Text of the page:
Roast Pork Belly

roasted pork belly

March 29th, 2012

I had dinner at Amaia’s house last week – she roasted an amazing Pork Belly

sprats - angel fisheries

and I cooked some Sprats (which I’d bought from Angel Fisheries that morning) as a  starter. Sprats are an oily fish (so very good for you) and their stocks are plentiful.

floured sprats

Sprats are very simple to prepare – they just need a wash and a coating of seasoned flour. It’s not necessary to gut these little fish, though you can if you wish.

frying sprats

I fry them in very hot olive oil (it’s ready when it starts to smoke) – woks are quite convenient for this type of deep frying. You can cook as many at a time, as you can get into the pan. Do make sure they are all immersed in the oil.

fried sprats

These fish cook in a couple of minutes – if in doubt, cut one open and have a look to see if it’s done all the way through. I eat the whole fish, with a sprinkle of seasoning and a squeeze of fresh lemon. The bones are very soft and you can eat the head – cut it off if you don’t fancy it.

sliced pork belly

Amaia marinated the meat side of the Pork Belly in an olive oil and herb mixture (I believe she blended a whole head of peeled garlic with rosemary, thyme and oil) and let the underside sit in the marinade overnight. She roasted the pork, in the marinade (being careful not to get it on the crackling side), initially at a high temperature, to enable the skin to blister, before turning the oven down to about 175º C for a couple of hours. The pork had a wonderful herb and garlic flavour!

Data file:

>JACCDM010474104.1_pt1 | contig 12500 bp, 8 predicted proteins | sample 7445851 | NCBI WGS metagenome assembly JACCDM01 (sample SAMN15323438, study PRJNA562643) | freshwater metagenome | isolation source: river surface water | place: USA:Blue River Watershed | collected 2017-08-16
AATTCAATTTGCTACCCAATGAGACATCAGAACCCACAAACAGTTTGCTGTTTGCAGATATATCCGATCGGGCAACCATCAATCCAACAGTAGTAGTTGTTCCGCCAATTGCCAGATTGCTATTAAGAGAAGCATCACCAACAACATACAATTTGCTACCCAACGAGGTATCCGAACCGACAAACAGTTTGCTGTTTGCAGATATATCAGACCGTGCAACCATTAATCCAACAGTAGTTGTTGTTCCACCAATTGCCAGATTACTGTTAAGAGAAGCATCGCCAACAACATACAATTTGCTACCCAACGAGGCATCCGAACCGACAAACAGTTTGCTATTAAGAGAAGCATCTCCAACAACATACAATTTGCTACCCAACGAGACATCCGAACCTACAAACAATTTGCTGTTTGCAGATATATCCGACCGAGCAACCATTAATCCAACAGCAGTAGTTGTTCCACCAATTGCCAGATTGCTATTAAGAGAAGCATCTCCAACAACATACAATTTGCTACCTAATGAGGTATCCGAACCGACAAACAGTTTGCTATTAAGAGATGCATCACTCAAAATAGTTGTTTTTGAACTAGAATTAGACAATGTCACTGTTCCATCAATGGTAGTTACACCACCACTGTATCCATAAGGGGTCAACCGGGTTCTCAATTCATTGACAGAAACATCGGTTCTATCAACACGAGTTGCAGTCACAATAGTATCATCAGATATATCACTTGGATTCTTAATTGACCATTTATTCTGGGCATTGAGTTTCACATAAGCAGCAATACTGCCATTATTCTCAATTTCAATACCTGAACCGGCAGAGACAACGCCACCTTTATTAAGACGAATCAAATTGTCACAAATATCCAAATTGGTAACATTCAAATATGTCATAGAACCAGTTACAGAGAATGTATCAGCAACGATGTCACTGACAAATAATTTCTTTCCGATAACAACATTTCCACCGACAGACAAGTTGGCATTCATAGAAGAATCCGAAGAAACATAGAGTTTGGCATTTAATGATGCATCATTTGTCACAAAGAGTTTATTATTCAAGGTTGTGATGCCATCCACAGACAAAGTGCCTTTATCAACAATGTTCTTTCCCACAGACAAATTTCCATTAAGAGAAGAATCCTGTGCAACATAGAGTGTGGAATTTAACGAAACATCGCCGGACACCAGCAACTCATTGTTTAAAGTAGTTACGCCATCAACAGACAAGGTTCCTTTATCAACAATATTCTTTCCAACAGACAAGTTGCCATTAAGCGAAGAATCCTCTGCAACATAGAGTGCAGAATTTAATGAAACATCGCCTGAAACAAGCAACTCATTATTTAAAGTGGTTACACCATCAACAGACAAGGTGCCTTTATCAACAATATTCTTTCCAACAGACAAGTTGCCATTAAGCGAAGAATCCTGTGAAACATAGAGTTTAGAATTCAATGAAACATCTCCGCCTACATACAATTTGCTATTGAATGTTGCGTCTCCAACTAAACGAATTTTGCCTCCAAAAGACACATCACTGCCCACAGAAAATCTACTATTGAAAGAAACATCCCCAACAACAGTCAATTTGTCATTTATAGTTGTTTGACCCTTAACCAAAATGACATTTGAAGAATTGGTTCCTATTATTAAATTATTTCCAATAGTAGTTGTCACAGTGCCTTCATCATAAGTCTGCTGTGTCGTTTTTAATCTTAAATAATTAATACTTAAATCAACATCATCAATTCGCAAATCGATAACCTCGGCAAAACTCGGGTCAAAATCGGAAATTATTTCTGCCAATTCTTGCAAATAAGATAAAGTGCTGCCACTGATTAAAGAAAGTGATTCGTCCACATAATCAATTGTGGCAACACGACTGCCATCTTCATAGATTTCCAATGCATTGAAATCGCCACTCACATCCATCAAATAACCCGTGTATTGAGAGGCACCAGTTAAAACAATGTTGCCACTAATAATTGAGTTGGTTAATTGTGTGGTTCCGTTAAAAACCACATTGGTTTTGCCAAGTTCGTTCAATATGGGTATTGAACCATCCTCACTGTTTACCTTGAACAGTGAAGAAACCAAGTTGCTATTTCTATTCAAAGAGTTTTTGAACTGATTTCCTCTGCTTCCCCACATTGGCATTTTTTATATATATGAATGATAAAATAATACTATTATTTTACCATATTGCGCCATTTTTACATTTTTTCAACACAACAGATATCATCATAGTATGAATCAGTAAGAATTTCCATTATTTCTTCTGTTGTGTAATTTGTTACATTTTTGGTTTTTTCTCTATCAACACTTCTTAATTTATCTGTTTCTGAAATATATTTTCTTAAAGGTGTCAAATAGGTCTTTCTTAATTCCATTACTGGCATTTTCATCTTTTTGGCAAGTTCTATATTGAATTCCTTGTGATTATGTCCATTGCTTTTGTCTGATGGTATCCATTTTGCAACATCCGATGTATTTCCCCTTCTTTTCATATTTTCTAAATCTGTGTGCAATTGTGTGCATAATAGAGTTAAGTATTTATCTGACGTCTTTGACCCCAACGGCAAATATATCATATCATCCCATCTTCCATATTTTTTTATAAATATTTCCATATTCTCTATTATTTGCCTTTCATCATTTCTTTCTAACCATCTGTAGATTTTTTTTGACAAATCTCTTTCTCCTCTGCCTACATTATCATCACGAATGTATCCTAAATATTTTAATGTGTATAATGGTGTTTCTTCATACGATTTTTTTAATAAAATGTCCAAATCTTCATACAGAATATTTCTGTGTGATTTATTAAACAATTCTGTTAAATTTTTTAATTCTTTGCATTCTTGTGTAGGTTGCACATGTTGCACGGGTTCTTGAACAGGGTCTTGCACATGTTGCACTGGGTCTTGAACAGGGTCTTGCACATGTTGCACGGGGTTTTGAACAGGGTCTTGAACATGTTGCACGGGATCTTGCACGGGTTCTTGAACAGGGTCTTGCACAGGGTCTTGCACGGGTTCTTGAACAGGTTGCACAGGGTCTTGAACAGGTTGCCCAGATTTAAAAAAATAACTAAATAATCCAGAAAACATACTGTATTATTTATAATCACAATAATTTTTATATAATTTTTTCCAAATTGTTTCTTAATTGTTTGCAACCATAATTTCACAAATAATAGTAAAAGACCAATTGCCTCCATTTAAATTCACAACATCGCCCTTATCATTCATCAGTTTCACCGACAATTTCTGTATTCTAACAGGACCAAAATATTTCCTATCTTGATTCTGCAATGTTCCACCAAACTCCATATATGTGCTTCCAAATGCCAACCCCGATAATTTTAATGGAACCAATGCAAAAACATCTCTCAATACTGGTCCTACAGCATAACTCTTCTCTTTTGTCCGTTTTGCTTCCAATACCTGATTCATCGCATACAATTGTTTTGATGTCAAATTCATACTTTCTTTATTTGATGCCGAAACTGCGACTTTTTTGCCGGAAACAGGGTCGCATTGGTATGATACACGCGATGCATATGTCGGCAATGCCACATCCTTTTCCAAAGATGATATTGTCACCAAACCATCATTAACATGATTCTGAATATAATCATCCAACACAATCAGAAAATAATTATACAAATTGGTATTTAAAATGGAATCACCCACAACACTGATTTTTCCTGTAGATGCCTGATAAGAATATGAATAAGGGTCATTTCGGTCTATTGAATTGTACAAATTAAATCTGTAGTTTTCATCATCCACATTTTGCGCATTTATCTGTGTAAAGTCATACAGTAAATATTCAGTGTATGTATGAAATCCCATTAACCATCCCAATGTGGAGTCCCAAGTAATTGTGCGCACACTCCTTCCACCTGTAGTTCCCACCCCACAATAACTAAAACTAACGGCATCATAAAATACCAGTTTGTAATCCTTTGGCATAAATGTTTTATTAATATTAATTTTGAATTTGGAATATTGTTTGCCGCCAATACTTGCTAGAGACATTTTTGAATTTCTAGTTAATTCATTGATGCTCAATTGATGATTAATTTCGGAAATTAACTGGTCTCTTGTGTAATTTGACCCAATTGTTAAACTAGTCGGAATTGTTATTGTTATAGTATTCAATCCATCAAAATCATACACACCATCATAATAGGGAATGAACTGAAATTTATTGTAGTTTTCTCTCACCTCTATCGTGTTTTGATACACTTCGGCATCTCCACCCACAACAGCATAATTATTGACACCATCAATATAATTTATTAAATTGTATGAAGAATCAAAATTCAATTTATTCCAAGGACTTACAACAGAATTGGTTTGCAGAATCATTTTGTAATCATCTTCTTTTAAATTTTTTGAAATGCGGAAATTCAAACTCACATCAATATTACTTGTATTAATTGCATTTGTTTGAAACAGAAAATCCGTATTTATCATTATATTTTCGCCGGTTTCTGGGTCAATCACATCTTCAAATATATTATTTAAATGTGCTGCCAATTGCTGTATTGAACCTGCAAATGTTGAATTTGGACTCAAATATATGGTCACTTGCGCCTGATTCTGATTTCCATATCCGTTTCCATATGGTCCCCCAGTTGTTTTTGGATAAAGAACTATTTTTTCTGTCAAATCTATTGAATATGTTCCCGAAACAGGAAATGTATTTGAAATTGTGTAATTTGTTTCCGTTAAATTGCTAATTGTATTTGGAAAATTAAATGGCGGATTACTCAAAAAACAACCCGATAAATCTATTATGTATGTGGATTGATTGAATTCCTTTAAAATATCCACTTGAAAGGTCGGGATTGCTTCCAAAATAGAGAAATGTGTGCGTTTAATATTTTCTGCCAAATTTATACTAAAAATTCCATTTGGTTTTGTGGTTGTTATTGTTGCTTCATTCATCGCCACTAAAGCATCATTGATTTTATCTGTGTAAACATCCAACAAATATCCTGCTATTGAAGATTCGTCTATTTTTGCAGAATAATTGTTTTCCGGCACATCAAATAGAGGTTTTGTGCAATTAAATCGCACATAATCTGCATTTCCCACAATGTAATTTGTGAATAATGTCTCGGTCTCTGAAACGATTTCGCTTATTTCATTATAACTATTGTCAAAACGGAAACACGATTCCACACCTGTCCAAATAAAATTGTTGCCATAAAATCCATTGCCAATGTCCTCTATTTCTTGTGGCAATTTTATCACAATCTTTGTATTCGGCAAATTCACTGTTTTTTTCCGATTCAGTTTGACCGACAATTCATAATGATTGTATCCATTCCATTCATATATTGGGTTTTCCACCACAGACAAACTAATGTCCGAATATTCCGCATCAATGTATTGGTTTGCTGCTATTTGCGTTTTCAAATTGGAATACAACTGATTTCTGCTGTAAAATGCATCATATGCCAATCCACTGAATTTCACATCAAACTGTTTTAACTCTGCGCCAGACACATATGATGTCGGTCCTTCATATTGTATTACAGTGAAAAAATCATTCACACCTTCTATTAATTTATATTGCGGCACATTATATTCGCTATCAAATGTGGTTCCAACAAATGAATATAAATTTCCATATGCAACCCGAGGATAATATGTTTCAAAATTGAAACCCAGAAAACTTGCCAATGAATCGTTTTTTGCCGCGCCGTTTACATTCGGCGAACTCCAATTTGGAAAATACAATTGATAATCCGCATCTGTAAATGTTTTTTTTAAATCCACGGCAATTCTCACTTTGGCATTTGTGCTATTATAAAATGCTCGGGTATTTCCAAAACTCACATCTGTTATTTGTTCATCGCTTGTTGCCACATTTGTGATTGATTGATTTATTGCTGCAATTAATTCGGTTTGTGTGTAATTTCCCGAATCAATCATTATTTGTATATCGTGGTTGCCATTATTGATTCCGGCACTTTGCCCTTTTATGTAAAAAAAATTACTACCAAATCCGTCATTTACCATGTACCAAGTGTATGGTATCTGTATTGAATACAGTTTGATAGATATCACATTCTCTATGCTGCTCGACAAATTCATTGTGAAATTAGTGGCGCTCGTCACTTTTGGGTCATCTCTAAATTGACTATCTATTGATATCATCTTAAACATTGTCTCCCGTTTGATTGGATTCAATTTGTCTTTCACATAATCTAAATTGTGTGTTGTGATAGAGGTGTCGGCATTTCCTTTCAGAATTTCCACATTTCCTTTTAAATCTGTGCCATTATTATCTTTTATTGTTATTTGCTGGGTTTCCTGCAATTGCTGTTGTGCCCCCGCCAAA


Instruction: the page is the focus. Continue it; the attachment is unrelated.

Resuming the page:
roast potatoes

The meat came with some amazing roast potatoes, dusted in pimentón, before going into the oven. This gave them a slightly hot smokey flavour.

chilli jelly

Continuing the hot theme we had a beautiful home made chilli jelly condiment. I don’t have the recipe for this, but a web search brought up a few ideas:

Chilli Jam by Nigella Lawson and Chilli Jelly by The Chilli King sound promising.

celeriac salad

Amaia made three salads – my favourite was the above celeriac salad containing lentils, hazelnuts and mint.

aubergine salad

… the aubergine salad, with tomato and coriander came a close second,

green salad with radishes

followed by a green salad with radishes.


We finished the dinner with a cheese course.

green's unpasteurised cheddar

I’d been at the Islington Farmers’ Market in the morning and found the Green’s of Glastonbury cheese stall. Their unpasteurised cheddar is outstanding with a delicious tang. All their cheeses looks quite plain, but I urge you to try them if you come across their market stall – looks can be deceptive and this is serious cheese that demands respect! I was quite blown away by the cheddar when I first tried it (at a previous dinner party, I discovered that it goes very well with Compté). I believe Waitrose stock some of Green’s cheeses.

wealden goats cheese

I bought a couple of goats cheeses from the Nut Knowle Farm stall. The Wealden (middle upper right), a strong and spicy crottin type cheese has a sharpness which reminded me a little of Cabrales from Asturias in Spain.

wealdway goats cheese

…and the Wealdway mature log (above right), coated in charcoal with a white felt, has a strong, mature flavour .

About Mad Dog
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26 Responses to Roast Pork Belly